top of page

A New Path to Cyber Conflict with Russia

OPINION — Last Thursday, in a little-noticed U.S. Treasury Department press release, the Biden administration accused Russia of currently implementing a 2020 information warfare plan for “destabilizing the political situation in Ukraine and laying the groundwork for creating a new, Russian-controlled government in Ukraine.”

The plan, according to the Treasury release, included “identifying and co-opting pro-Russian individuals in Ukraine and undermining prominent Ukrainians viewed as pro-Western, who would stand in the way of Russian efforts to bring Ukraine within its control.”

“Russia has directed its intelligence services to recruit current and former Ukrainian government officials to prepare to take over the government of Ukraine and to control Ukraine’s critical infrastructure with an occupying Russian force,” according to the Treasury release.

The release named two current Ukrainian Members of Parliament, Tara Kozak and Oleh Voloshyn, as being “at the heart” of the Russian effort. Both are members of Platform – For Life, the pro-Russian opposition party in Ukraine, whose leader, Victor Medvedchuk, is a close personal friend of Russian President Vladimir Putin. In fact, Putin is godfather to Medvedchuk’s daughter.

Then last Saturday, the British Foreign Office echoed the U.S. Treasury information in an unusual public statement that said, “We have information that indicates the Russian Government is looking to install a pro-Russian leader in Kyiv as it considers whether to invade and occupy Ukraine.”

The British statement went on to identify four pro-Russian Ukrainian politicians, adding that some of them “have contact with Russian intelligence officers currently involved in the planning for an attack on Ukraine.” Also named was Yevhen Murayev, a former Ukrainian Member of Parliament, whom the British described as being considered by Moscow as a leader in a future pro-Russian Ukrainian government.

Three of the four British-named Ukrainian politicians served high in the government of former president Viktor Yanukovich, who fled to Russia in 2014. The three may be either in Russia, or in the breakaway Ukraine Dombas region. Murayev, who is in Ukraine and heads a television channel, is considered pro-Russian and has spoken in favor of Moscow’s taking of Crimea. On Sunday, he told the British newspaper The Observer, “The British Foreign Office seems confused. It isn’t very logical. I’m banned from Russia. Not only that but money from my father’s firm there has been confiscated.”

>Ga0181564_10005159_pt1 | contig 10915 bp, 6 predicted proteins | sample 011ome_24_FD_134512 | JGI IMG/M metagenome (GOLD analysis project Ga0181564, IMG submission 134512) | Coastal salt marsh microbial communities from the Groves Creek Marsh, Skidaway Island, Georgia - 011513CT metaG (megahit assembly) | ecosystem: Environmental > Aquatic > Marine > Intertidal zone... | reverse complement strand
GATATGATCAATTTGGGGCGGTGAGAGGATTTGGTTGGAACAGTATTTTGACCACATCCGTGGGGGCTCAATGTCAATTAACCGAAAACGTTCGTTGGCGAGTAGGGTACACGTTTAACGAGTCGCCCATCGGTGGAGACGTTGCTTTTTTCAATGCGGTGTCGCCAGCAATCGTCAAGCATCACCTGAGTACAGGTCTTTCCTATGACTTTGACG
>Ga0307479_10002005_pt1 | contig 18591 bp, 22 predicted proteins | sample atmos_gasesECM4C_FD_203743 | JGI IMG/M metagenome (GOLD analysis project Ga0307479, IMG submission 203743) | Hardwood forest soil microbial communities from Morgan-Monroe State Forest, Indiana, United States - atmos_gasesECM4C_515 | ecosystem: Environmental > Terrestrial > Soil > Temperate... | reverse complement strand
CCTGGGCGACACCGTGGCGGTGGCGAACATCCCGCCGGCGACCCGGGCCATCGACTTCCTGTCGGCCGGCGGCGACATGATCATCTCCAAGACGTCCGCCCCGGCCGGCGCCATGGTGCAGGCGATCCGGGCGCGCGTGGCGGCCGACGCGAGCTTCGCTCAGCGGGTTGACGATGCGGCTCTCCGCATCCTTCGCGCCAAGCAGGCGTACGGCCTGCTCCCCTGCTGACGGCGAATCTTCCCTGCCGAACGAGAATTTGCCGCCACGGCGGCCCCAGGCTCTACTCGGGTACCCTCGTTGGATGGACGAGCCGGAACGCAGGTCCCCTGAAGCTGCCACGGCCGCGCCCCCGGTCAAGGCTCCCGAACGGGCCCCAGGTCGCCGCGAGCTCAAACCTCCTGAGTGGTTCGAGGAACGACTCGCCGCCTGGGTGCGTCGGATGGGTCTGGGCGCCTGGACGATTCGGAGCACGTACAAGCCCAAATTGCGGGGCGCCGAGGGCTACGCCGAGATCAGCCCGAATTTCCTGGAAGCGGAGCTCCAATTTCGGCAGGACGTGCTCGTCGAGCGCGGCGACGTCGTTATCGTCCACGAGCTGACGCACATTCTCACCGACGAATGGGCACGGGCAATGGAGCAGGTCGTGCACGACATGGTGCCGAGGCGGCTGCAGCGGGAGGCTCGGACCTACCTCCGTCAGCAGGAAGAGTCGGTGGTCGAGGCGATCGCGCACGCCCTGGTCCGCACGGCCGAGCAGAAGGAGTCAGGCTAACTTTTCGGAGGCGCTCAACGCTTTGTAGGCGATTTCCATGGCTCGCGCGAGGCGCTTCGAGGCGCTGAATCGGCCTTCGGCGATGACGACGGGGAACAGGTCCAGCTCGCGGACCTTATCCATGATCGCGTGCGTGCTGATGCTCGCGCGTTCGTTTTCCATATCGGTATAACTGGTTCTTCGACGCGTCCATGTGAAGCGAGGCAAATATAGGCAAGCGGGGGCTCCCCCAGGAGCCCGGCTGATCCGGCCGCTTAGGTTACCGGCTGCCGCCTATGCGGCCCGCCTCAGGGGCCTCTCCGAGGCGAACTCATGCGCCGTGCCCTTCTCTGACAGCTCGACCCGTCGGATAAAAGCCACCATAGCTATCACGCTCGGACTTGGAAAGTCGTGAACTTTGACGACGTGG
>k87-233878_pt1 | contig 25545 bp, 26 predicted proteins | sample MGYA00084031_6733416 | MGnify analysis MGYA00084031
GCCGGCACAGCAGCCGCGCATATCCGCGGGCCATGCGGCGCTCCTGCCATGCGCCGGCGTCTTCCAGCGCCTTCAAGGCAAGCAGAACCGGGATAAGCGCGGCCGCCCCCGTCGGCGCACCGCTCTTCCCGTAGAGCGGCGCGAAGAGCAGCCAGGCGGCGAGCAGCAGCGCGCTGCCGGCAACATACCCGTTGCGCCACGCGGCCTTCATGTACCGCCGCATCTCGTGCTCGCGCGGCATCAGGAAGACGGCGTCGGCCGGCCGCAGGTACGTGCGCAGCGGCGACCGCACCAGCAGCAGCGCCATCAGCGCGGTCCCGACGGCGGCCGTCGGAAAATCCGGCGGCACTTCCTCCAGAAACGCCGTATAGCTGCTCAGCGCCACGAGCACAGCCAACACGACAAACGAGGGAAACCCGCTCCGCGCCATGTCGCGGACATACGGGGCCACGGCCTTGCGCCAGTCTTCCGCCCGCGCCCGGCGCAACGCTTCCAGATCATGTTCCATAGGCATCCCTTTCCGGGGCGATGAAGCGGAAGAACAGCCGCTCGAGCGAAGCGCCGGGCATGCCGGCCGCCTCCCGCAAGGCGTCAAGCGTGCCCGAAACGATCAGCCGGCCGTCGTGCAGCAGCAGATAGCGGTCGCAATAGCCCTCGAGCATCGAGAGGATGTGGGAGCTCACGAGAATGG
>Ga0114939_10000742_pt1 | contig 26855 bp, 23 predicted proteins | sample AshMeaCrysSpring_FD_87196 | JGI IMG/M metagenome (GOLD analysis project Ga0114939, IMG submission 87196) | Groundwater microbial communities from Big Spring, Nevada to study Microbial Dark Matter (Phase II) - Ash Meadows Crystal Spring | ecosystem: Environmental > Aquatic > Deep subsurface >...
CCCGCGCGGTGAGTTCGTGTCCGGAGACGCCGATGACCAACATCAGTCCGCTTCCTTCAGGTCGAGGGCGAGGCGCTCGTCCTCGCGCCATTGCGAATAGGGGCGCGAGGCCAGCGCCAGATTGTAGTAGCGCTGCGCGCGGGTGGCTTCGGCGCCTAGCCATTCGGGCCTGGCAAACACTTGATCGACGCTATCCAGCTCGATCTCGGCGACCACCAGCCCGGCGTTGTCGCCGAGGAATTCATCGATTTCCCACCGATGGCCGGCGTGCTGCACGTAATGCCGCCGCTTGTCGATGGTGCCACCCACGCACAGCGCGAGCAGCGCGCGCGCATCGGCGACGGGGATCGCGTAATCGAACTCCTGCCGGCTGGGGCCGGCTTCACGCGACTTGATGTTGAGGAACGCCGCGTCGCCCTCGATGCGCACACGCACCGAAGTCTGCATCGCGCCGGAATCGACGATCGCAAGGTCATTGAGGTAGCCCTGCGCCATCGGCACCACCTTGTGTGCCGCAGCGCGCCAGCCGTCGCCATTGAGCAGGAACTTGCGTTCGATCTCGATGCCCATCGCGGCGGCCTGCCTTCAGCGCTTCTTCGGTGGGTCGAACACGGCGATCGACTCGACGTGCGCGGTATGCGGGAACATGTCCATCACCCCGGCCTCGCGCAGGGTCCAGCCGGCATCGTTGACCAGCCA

The U.S. Treasury and British Foreign Office public releases of what would once have been considered highly sensitive intelligence information may illustrate that we are in a new phase of information warfare among major powers over Ukraine.

Whether exposing this type of activity will help diplomatic efforts to avoid an actual Russian military invasion of Ukraine, as the buildup of Moscow’s forces seems to forecast, remains to be seen.

The Russian foreign ministry immediately denied the British accusation saying, “The spread of disinformation by the British foreign ministry is one more piece of evidence that NATO countries, led by the Anglo Saxons, are escalating tensions around Ukraine.”

Those named in the U.S. Treasury release have long pro-Russian backgrounds.

Kozak nominally controlled several media news channels in Ukraine which the Treasury release said supported Russia’s plan “to denigrate senior members of Ukrainian President Volodymyr Zelensky’s inner circle, [and] falsely accusing them of mismanagement of the COVID-19 pandemic.” Although Kozak supposedly purchased the channels, it was thought that the funds came from Medvedchuk or even Russia’s Federal Security Service, the FSB.

Medvedchuk is currently under house arrest, accused of treason last May, based on evidence alleging he was involved in illegal coal shipments to Russia from the uncontrolled territories in eastern Ukraine, which the current Ukraine government considers as financing terrorist activity.

Last year, the Ukrainian government closed down Kozak’s television channels based on their carrying on a pro-Russian information policy, but he still operates internet news sites. In May, Kozak was also accused of treason along with Medvedchuk.